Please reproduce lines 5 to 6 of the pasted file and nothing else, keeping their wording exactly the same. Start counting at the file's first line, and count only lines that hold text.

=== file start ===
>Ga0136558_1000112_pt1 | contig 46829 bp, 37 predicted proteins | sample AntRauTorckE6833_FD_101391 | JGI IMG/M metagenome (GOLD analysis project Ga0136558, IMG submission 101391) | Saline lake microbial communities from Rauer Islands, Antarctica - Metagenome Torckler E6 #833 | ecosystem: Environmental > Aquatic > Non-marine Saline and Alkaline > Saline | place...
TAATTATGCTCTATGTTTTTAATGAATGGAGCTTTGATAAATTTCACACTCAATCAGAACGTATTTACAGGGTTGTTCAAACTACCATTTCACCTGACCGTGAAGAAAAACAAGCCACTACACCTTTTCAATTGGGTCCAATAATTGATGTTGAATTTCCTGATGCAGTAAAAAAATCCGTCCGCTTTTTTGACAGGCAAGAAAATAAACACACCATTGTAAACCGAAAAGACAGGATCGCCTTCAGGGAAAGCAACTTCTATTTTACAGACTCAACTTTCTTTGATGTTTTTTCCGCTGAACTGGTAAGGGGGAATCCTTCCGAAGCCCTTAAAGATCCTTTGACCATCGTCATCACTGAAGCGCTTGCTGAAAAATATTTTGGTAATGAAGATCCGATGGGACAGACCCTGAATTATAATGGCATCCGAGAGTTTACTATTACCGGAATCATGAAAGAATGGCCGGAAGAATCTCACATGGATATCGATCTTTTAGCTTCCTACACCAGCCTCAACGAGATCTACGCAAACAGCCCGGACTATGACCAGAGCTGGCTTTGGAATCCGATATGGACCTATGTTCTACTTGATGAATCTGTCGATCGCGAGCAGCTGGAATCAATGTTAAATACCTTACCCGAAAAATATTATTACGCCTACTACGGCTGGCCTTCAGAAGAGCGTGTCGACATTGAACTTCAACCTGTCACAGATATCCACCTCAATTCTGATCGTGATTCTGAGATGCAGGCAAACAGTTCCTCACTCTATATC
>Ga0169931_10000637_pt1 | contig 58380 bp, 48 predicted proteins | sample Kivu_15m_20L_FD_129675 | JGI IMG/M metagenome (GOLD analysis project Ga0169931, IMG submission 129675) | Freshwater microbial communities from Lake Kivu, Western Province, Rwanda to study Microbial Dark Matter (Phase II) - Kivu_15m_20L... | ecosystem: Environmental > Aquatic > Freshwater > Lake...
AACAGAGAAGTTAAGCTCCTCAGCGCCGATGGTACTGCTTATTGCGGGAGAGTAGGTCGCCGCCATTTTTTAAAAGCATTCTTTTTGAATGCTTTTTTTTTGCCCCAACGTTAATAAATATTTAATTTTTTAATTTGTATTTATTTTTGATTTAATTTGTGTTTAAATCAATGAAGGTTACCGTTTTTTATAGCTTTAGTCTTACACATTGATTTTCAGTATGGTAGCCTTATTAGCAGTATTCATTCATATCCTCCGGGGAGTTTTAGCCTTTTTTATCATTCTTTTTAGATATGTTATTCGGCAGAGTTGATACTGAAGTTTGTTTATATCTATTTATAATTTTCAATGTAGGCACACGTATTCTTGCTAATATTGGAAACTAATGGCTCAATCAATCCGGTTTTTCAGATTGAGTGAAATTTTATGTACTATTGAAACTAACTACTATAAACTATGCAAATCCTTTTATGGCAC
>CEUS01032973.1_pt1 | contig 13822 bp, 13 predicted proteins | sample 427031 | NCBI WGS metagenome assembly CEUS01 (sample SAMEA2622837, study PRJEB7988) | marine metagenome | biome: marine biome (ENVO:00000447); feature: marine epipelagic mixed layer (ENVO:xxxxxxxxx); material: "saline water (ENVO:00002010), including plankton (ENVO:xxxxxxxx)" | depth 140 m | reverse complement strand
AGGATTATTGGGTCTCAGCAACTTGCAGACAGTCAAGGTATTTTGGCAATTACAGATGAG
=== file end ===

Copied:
>CEUS01032973.1_pt1 | contig 13822 bp, 13 predicted proteins | sample 427031 | NCBI WGS metagenome assembly CEUS01 (sample SAMEA2622837, study PRJEB7988) | marine metagenome | biome: marine biome (ENVO:00000447); feature: marine epipelagic mixed layer (ENVO:xxxxxxxxx); material: "saline water (ENVO:00002010), including plankton (ENVO:xxxxxxxx)" | depth 140 m | reverse complement strand
AGGATTATTGGGTCTCAGCAACTTGCAGACAGTCAAGGTATTTTGGCAATTACAGATGAG